My Expectations of a Technology Team

I’m a tough person. I don’t settle for mediocrity in my own work, or in the work of those who work with me. There are the minimum height bars, and then there are the ones I set. Knee-capping height, some even high enough to deliver serious abdominal or even cranial damage if you’re not careful. Normally, I subject only myself to these standards, and beat myself up when I don’t achieve them. But as I’m also a manager, they do creep into others’ reviews.

In 2005, I think many people thought I was an outright ass for marking people as hard as I did. I gave “average” marks to otherwise outstanding people who made one or two mistakes. I considered them serious mistakes. Not ones that would get people fired, but ones that I really felt needed direct attention. There were repercussions to myself though, and I was brought to task for those marks. Not for the marks themselves, but for the way it was communicated. How are people to know what they’re being evaluated against?

To avoid the old “pot calling kettle black” situation, I’m taking direction I got during my own review, and stating my expectations for my technology team. These are the actions, behaviours, thoughts, considerations, and qualities I want to see from those I work with directly. The expectations are high, but I know the people on my team — and they’re not afraid of pushing themselves. Some of these come right out of Critical Mass’ own core qualities. The wording is my own.


Common sense is often one of the first victims when pressure kicks in. It’s tough to overcome — too many things on the go causes confusion, and confusion almost invariably leads to trouble.

That’s the only thing we need for common sense. Keep those two rules in mind, and the rest goes much more easily.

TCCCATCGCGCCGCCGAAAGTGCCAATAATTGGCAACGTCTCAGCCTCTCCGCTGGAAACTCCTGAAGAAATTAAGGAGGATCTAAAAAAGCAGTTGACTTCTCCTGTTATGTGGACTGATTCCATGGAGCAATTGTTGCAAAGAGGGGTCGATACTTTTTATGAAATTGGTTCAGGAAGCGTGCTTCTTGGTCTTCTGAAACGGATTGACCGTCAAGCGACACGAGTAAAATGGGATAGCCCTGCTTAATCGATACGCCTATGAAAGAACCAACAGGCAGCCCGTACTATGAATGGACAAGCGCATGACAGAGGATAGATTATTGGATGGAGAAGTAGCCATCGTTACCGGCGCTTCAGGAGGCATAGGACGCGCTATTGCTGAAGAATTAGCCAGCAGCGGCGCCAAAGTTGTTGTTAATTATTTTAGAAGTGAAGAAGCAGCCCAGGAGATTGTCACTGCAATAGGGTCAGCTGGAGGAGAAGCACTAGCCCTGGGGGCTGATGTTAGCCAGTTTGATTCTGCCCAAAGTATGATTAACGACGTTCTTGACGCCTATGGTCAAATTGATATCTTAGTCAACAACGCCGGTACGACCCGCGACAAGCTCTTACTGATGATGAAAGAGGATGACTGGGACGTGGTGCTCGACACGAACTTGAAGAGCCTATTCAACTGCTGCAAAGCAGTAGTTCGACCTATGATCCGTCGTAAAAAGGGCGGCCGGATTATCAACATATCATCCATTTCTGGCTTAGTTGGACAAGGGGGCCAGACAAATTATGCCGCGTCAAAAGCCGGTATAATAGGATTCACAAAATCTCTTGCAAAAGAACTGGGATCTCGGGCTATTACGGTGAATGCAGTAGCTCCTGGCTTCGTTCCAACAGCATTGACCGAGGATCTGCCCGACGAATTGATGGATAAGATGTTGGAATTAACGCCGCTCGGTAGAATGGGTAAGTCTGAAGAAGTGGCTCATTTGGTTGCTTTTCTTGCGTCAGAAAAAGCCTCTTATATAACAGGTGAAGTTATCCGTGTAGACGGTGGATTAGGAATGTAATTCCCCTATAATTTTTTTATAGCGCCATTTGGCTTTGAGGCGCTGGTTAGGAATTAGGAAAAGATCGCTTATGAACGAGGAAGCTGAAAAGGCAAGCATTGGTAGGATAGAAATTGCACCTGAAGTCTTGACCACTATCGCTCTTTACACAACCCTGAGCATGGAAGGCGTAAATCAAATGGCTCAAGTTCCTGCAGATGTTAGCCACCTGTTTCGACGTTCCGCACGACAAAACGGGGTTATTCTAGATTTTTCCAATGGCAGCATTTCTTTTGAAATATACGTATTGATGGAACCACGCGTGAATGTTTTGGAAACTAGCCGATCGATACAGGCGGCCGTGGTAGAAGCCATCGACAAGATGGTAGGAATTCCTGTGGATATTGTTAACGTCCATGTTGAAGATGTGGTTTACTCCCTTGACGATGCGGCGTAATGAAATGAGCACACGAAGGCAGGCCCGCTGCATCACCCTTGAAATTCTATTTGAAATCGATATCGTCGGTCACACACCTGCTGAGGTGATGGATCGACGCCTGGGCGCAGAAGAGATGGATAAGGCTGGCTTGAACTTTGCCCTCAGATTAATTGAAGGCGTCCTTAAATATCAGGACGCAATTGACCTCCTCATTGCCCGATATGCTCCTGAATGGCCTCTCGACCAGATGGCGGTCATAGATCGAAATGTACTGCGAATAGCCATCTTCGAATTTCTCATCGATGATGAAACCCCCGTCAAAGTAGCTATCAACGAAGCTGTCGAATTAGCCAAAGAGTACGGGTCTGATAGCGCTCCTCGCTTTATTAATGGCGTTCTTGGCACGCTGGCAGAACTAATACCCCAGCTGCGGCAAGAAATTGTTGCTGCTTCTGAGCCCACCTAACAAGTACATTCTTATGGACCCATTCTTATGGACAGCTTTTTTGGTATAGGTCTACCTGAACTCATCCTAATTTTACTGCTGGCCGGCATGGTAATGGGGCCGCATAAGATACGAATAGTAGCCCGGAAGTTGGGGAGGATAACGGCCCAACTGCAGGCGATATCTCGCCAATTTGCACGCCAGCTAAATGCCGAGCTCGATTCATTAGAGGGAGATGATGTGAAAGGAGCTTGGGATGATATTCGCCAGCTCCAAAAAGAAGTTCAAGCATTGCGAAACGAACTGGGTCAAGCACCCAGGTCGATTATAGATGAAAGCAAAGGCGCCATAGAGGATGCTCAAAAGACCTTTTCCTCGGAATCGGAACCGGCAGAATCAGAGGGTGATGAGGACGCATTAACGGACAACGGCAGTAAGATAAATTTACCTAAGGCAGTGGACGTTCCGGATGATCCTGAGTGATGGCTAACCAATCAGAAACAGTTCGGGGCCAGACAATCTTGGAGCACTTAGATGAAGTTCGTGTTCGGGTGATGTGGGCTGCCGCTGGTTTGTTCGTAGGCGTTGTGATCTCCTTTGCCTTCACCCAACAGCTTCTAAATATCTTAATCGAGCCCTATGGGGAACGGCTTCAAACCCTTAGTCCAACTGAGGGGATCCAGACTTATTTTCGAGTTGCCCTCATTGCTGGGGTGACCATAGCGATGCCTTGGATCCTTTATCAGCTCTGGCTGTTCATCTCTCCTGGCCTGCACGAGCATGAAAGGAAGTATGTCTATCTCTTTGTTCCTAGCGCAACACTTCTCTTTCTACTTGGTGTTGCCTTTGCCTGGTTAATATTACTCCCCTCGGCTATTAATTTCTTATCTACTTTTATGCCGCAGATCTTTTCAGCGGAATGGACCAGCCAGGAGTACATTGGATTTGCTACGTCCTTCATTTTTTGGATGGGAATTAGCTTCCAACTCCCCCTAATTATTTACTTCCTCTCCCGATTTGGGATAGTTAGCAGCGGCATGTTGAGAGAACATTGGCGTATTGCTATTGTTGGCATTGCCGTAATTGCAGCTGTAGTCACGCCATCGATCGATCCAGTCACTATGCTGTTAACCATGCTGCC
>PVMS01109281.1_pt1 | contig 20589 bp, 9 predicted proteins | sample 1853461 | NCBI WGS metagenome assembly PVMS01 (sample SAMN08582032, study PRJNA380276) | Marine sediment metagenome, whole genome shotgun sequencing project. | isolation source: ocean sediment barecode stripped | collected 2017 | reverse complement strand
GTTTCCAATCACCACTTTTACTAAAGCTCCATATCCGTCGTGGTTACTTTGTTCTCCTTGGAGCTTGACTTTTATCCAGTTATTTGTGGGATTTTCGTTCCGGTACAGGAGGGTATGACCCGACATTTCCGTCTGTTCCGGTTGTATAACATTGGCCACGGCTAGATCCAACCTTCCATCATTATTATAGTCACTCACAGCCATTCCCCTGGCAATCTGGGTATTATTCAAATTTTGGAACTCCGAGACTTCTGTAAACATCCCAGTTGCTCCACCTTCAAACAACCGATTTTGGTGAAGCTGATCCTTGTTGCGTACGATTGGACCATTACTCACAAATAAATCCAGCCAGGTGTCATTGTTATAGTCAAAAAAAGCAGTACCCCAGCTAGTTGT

People make mistakes. They happen. People aren’t perfect, and people are prone to error. (And as the saying goes: To err is human, to really foul things up you need a computer.) I want people to own up for the mistakes they make, be it in a decision they’ve made or a glitch in their software. It’s a learning experience for all, and standing up for that mistake earns points in my books.


Without communication, any team comes to a grinding halt. It is the cornerstone of any well-functioning team. This enables not only knowledge-sharing for skills development, but also ensures that the team is pulling stroke at the same pace, and that we’re all going in the same direction.


I’m beginning to develop a distrust of some types of people because I continue to see the same shifty behaviour: tell me one thing, and do something else. That level of dishonesty is reason enough for me to have someone removed from Critical Mass. I don’t care if you’re the best programmer we’ve seen (and in all honesty, you’re not — the best were always honest), if you’re purposely trying to misdirect me, chances are your software follows the same poor patterns.


Patterns and process are what help us do our jobs quickly and efficiently. If there is inconsistency, then there is trouble — an inability to properly address situations that are common and regular. And there is nothing to fall back on in the event of trouble.


We believe that Critical Mass hires the best people for the job. That does not discount the human equation however, and some developers have their own way of doing things.


One thing that most developers are poor at (and I freely admit to the same thing in my earlier development career) is documenting what they do. Not just the code (comments are a good thing), but also writing down standards, techniques, things we’ve read in articles, new libraries, and gotchas that we come across in our daily work.


Nothing gets better without change. That means people need to make change by finding better ways of doing things. The past is a great foundation, but we can always be better than we were.


Most of the topics tie in with each other. Some need to be called out specifically, and one of them ensures that everyone is playing on the same team, and not just their own.